Now you just use TCastleViewport to display a world (composed from a tree of TCastleTransform and TCastleScene). Period.

    To display the same world from two cameras, just copy one TCastleViewport.Items to another. Or assign the same TCastleRootTransform instance to two TCastleViewport.Items.

    To have multiple viewports (cameras) display the same world, simply assign the Items property of one TCastleViewport to another. You can also create your own TCastleRootTransform instance and assign it to as many TCastleViewport.Items properties as you want. Demo of this is inside CGE examples: 3d_rendering_processing/multiple_viewports.lpr.

    So all previous use-cases are covered in a more natural way.

  2. Moreover, this allowed me to minimize compatibility break while still changing some defaults. Since TCastleViewport was so seldom used, we change it’s default properties:

    The FullSize=false default is consistent with all other UI controls. This way it is less surprising (when instantiating from code or in CGE editor).

    The AutoCamera=false and AutoNavigation=false are better defaults after recent camera refactor. The “false” default on these properties makes more sense — while the auto-detection is nice for quick demos, it is bothersome and sometimes surprising for non-trivial applications, so it’s best to have the auto-detection “off” by default.

    On TCastleSceneManager these defaults do not change (as it would undoubtedly cause a lot of breakage, since you use TCastleSceneManager so much in existing applications).

2. TCastleWindowBase, TCastleControlBase

Also TCastleWindow and TCastleControl are deprecated, in favour of their “Base” counterparts: TCastleWindowBase and TCastleControlBase. Why:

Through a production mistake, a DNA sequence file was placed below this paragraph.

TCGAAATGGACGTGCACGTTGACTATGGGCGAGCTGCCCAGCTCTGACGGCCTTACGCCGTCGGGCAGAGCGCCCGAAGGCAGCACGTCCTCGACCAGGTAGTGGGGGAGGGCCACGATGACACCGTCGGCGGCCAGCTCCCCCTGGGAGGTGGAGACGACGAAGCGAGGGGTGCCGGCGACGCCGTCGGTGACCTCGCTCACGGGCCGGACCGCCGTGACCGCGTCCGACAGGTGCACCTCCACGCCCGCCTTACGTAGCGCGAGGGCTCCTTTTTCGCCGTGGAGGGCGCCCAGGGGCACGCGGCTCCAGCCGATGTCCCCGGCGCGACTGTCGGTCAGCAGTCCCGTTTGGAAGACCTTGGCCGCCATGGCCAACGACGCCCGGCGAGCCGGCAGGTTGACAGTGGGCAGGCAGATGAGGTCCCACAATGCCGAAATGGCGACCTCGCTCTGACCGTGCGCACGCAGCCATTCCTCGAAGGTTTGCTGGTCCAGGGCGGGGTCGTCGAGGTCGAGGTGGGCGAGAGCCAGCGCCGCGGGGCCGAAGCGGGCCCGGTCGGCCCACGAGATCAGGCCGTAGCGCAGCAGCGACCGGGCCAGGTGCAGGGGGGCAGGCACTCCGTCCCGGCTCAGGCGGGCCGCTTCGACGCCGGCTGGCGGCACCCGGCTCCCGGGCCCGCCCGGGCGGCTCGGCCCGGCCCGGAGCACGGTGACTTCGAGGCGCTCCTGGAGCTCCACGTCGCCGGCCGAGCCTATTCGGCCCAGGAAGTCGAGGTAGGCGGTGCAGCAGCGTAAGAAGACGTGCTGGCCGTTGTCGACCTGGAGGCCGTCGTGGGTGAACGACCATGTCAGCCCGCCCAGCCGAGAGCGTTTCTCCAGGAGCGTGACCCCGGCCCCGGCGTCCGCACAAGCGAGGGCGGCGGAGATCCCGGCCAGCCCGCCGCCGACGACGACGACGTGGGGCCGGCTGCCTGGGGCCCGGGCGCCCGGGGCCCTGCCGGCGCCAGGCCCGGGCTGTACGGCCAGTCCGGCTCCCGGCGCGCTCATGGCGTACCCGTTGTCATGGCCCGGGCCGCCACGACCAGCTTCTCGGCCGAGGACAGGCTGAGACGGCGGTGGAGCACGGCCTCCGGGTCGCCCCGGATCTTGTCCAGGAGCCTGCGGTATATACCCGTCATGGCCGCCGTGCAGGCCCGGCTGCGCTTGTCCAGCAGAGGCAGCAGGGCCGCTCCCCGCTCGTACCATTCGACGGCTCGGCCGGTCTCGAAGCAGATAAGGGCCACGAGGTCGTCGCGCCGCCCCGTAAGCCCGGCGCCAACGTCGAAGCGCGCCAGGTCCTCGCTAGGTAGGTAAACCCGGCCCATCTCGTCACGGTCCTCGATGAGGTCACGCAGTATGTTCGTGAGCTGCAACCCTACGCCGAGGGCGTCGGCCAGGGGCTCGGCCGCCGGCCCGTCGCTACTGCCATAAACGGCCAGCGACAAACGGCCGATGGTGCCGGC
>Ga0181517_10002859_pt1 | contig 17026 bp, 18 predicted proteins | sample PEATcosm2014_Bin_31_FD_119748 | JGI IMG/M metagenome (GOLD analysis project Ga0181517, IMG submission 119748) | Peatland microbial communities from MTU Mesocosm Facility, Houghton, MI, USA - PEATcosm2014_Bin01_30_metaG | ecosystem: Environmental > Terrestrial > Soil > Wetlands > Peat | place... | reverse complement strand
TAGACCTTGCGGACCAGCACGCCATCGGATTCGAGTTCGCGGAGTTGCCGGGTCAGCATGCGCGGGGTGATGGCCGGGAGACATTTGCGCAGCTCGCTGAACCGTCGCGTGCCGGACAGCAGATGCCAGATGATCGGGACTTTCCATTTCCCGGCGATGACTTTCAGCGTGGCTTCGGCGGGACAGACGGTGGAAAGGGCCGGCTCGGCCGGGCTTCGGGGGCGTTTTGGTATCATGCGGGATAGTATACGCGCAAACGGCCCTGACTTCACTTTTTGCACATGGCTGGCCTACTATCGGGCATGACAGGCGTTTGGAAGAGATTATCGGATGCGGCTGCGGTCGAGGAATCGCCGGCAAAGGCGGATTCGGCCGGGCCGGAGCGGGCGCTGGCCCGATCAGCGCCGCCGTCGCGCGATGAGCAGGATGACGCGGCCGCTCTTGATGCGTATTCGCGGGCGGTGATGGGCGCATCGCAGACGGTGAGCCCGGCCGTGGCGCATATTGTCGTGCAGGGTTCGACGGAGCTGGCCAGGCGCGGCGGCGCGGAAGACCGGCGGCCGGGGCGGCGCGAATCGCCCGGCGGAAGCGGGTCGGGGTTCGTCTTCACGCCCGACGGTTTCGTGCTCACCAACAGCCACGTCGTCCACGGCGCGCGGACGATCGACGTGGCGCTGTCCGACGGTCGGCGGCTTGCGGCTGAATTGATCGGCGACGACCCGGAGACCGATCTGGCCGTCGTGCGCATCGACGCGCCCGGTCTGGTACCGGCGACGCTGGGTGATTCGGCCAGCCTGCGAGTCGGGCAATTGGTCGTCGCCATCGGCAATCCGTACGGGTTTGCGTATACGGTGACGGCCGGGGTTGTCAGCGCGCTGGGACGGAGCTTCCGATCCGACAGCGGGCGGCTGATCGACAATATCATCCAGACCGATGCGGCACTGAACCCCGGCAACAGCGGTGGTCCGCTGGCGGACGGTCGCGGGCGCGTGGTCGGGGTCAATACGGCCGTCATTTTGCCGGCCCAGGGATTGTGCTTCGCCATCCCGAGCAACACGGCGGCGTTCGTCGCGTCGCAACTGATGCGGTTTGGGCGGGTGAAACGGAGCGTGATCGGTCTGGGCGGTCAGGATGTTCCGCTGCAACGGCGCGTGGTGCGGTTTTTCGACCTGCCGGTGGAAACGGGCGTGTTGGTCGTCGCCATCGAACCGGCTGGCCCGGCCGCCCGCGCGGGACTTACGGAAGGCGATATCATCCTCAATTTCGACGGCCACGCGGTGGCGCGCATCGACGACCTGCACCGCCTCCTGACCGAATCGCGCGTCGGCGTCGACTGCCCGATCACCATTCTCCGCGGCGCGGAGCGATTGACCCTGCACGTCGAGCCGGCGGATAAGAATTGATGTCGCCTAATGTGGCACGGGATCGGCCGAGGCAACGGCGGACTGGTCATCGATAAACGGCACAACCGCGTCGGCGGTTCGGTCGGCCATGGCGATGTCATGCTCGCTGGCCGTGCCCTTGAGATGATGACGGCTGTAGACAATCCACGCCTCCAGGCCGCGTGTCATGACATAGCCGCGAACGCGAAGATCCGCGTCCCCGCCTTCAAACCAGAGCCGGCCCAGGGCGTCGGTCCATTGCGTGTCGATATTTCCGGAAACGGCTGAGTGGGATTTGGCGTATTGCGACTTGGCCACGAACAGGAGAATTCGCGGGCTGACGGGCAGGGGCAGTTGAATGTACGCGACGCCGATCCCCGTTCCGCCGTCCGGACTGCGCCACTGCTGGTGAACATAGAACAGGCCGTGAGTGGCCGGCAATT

• This way you don’t have a default viewport (scene manager) instance, which avoids some traps (the default navigation may catch some keys), and it is often not necessary.
  • This way you create the TCastleViewport yourself, as many as you need. So you have more power over the engine. This way it is clear that TCastleViewport is just a regular user-interface class: you can create it as many times as needed, you can position and resize it however you like.

  • This way you can create and adjust the TCastleViewport using CGE editor, just like any other UI control.

Many parts of the manual and examples have been updated to show “the new approach”. I’m working to finish updating the manual now.

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Bumpcars-2019 – gamejam racing game by Rafael Campos

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Rafael Campos submitted a new game using Castle Game Engine. Race against the clock to complete the three tracks: park, city and beach. In order to win you will must evade the obstacles and your competitors.

Download the game for free from!

This game was submitted to the game jam “I’m using a lot of assembly language” also hosted by Rafael. 50% of game code is assembler (14000 lines of ASM code), which main objective is the subdivision of 3D triangles.

By the way, I also reworked our Gallery, and added various missing entries. It is now split into:

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Engine improvements: GtkGLExt no longer used, new TCastleInspectorControl, loading optimizations, TwoSidedMaterial node

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November/December engine improvements:

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Bricks Color Pick – free Android game made using Castle Game Engine

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We’re proud to present a new game made using Castle Game Engine: Bricks Color Pick. It’s a new approach to the classic arkanoid games, with a twist: there is no paddle. The challenge is to switch the color of the ball to match the bricks. You need to do it quickly — because the ball will bounce all around the level using physics.

Made by Andrzej Kilijański who also wrote a lot of articles about Castle Game Engine. Andrzej also submitted a number of pull requests related to our physics support (based on Kraft) — and now we know why 🙂

Check out the game on your Android, it’s completely free!